Susanna Blamire

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Susanna Blamire
Susanna Blamire Cambruzzi.jpg
Born 1747
Died 1794 (aged 46–47)
Nationality English
Occupation poet

Susanna Blamire (1747–1794) was an English poet, known as The Muse of Cumberland. Her poems, collected in 1842, depicted Cumbrian life and manners. Her song And Ye shall walk in silk attire is particularly remembered.[1]


Blamire was born at Cardew Hall, near Cardew, Cumberland, on 12 January 1747. Her parents were William Blamire, a farmer who died in 1758, and Isabella Simpson of Stockdalewath who died in 1753. Left an orphan, she went to live with her mother's sister Mary who farmed at Thackwood, Stockdalewath. Through her brothers William, married to a sister of John Christian Curwen and father of William Blamire, and Richard, a bookseller in London, Susanna Blamire was connected to the wider worlds of politics and the arts.[2][3] Her sister married Colonel Graham of Gartmore, an officer in the Highland regiment,  giving a social connection to Scotland. Susannah went as her sister's companion on trips to The Scottish HighlandsLondon and Ireland[4]

In Carlisle she encountered Catharine Gilpin of Scaleby Castle, who became a friend and possibly, according to Mandell Creighton, a co-author in verse.[5]

Through another aunt, Mrs Fell a curates wife from Chilingham, she befriended the aristocratic Tankerville family . A family tradition maintains that there was talk of a possible marriage between her and the family's eldest son, Lord Ossulton, but the rigid social mores of the times prevented it and he was sent abroad. She remained unmarried.[6]

Blamire suffered from a recurrent and severe form of rheumatic heart disease, which killed her at the age of 47.[2]

She died in 1794 in Carlisle and is buried by her own request at Raughton Head chapel.[7]


Blamire published little in her lifetime. Anonymously, in the Scots Musical Museum, she contributed songs in Lallans: What ails this Heart o' Mine?, and The Siller Croun (alias And ye shall walk in Silk Attire).[8] With The Waefu' Heart, these three of her works were set to music by Joseph Haydn.[9][10] She used Gothic allegories in Standard English and songs in Lowland Scots to express passionate emotions, What ails this Heart o' Mine being an example. Like William Wordsworth and Samuel Taylor Coleridge in their Lyrical Ballads of 1798, she wrote vignettes about local people and scenes, though in Cumberland dialect.

Two admirers of her work, Patrick Maxwell of Edinburgh and Dr Henry Lonsdale of Carlisle began collecting her manuscripts in 1836.[7]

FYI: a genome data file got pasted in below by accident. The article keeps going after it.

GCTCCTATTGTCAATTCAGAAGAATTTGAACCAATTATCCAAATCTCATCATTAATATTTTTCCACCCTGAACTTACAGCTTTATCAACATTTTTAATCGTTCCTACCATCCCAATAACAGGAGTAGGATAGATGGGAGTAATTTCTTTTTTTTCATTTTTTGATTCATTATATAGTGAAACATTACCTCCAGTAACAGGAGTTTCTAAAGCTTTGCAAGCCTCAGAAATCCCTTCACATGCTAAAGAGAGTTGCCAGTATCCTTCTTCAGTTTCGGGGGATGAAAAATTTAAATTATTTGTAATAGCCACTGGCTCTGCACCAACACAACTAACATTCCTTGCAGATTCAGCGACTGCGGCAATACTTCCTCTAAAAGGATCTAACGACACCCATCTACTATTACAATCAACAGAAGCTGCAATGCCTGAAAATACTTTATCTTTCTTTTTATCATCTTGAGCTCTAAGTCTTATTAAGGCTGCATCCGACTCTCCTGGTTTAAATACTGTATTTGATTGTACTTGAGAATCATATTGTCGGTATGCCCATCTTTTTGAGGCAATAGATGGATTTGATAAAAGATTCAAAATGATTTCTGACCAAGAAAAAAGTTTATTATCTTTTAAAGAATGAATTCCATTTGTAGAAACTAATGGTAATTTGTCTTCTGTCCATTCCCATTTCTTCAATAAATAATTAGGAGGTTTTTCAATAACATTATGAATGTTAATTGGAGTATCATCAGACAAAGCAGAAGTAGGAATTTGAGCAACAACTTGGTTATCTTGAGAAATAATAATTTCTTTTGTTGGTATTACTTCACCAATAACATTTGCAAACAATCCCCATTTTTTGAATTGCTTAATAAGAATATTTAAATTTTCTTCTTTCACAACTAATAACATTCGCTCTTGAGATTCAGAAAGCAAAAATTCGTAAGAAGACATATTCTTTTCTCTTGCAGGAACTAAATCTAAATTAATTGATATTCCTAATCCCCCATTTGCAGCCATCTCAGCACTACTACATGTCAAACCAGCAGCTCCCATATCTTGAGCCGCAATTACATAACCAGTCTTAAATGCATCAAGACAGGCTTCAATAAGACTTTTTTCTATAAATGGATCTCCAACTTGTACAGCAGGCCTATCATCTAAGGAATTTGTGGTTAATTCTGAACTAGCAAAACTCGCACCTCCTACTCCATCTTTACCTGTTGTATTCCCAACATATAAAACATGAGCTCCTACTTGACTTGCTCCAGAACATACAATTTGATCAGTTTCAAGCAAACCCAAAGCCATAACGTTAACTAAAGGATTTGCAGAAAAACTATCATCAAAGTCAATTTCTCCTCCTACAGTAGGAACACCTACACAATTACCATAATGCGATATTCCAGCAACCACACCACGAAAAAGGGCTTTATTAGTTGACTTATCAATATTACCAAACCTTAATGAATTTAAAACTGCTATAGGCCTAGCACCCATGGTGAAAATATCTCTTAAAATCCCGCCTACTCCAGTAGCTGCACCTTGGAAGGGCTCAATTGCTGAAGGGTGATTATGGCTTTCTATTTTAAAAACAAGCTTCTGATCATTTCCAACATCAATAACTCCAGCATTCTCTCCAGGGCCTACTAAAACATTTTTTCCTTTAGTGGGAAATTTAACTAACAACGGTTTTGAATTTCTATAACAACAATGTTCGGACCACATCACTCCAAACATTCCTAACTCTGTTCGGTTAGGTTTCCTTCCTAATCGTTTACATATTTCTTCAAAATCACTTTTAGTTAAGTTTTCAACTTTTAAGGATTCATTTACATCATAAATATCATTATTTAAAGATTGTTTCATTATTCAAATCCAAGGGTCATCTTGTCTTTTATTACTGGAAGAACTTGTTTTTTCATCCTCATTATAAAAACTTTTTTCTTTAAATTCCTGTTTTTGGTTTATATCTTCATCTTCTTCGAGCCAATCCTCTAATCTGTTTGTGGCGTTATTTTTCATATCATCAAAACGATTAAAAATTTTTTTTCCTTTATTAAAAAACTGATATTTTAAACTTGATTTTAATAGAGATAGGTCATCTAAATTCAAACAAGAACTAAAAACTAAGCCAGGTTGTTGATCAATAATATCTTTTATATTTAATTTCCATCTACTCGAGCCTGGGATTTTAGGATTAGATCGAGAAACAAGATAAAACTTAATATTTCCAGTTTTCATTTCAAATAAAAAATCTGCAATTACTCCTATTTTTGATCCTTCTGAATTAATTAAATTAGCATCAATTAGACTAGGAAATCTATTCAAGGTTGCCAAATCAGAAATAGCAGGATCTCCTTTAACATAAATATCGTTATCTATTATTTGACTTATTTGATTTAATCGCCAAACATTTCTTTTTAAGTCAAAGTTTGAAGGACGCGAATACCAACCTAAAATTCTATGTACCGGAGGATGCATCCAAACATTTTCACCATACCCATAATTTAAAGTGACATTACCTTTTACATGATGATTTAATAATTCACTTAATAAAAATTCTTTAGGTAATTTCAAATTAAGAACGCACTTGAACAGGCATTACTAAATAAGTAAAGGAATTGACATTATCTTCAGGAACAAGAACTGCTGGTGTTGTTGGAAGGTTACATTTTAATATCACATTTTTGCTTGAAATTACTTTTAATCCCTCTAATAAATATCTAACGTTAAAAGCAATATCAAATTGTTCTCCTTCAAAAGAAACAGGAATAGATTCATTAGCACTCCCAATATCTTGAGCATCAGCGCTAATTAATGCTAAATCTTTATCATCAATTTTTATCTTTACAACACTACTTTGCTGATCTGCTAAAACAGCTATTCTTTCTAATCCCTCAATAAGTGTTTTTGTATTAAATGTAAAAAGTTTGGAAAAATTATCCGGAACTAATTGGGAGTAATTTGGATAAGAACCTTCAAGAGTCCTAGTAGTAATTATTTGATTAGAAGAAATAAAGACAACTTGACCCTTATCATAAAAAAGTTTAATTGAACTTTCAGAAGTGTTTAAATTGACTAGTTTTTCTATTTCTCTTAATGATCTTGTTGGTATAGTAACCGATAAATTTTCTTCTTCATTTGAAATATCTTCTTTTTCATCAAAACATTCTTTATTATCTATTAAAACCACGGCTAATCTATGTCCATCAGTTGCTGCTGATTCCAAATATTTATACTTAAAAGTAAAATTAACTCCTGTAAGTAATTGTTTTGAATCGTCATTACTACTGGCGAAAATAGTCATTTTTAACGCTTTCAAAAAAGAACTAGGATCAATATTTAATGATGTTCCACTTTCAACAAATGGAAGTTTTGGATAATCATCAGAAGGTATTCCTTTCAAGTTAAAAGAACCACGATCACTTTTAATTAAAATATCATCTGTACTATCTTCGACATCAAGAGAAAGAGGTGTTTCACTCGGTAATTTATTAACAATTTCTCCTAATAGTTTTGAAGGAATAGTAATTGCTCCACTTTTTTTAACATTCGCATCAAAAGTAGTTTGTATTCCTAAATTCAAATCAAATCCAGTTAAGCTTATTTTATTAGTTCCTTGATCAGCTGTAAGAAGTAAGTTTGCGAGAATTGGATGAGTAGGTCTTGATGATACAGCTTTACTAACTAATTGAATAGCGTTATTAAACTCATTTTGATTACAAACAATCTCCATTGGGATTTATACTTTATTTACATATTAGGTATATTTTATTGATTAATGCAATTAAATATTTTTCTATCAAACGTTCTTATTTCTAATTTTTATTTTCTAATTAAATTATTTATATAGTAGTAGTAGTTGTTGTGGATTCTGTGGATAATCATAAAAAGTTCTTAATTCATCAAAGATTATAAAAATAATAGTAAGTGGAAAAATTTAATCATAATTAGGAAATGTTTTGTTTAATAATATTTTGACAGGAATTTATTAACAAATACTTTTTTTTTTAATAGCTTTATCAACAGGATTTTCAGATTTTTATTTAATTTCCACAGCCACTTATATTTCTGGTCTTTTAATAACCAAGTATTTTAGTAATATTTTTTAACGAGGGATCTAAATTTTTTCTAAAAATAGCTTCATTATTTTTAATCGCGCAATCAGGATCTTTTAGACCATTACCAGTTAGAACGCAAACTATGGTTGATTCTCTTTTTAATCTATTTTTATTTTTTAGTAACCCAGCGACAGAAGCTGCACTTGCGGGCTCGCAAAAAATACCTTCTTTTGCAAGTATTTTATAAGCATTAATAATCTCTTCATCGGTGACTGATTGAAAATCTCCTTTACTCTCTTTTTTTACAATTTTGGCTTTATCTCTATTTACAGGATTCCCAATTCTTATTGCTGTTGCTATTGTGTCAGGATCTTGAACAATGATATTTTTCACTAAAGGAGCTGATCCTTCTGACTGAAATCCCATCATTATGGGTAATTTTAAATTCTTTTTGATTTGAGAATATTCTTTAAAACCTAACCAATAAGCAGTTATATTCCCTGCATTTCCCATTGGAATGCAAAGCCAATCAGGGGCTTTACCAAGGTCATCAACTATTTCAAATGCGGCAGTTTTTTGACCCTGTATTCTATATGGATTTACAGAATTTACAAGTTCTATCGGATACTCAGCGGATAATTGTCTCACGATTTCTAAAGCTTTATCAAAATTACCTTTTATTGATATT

Patrick Maxwell, who edited the collection of Blamire's poems published in 1842, claimed she was "unquestionably the best female writer of her age". He also attributed to her The Siller Croun.[11] Charles Dickens in his The Old Curiosity Shop (1841, end of chapter 66) had quoted its first two lines:

" 'Sir' said Dick [Swiveller], ... 'we'll make a scholar of the poor Marchioness yet! And she shall walk in silk attire, and siller have to spare, or may I never rise from this bed again!' ".

Hugh MacDiarmid praised her in a radio broadcast in 1947, as "this sweet Cumbrian singer". He insisted that her Scottish songs are "the high-water mark of her achievement … so good that they can be set beside the best that have ever been produced by Scotsmen writing in their own tongue".[12] Jonathan Wordsworth in 1994, dubbed her "The Poet of Friendship", predicting on BBC Radio Cumbria in 1998 that "Susanna will eventually be seen as important as the other Romantic poets writing during the eighteenth century, and should be more widely read". In The New Penguin Book of Romantic Poetry he likened Blamire's social position to that of Jane Austen:

‘the well-to-do maiden aunt’s life of good works and humorous observation'.


  1. ^ George Sampson (1970). The Concise Cambridge History of English Literature. Cambridge University Press. p. 497. ISBN 978-0-521-09581-5. Retrieved 11 June 2013. 
  2. ^ a b Maycock, Christopher Hugh. "Blamire, Susanna". Oxford Dictionary of National Biography (online ed.). Oxford University Press. doi:10.1093/ref:odnb/2600.  (Subscription or UK public library membership required.)
  3. ^ Evans, Eric J. "Blamire, William". Oxford Dictionary of National Biography (online ed.). Oxford University Press. doi:10.1093/ref:odnb/2601.  (Subscription or UK public library membership required.)
  4. ^ R. Lonsdale p278
  5. ^  Stephen, Leslie, ed. (1886). "Blamire, Susanna". Dictionary of National Biography. 5. London: Smith, Elder & Co. 
  6. ^ Lonsdale, Roger (Ed) (1989). Eighteenth Century Women Poets. Oxford. p. 278. ISBN 0192827758. 
  7. ^ a b R. Lonsdale p279
  8. ^ Adolphus William Ward; Alfred Rayney Waller (1932). The Cambridge History of English Literature. CUP Archive. pp. 232–. GGKEY:9TWG25E2E2T. Retrieved 11 June 2013. 
  9. ^ Vocal settings of texts by Susanna Blamire
  10. ^ The LiederNet Archive: The siller crown.
  11. ^ Susanna Blamire; Henry Lonsdale; Patrick Maxwell (of Edinburgh.) (1842). The Poetical Works of Miss Susanna Blamire ... J. Menzies. pp. xxxix–xl. Retrieved 11 June 2013. 
  12. ^ Christopher Maycock (2003). A Passionate Poet: Susanna Blamire, 1747-94 : a Biography. Hypatia Publications. p. 45. ISBN 978-1-872229-42-3. Retrieved 11 June 2013.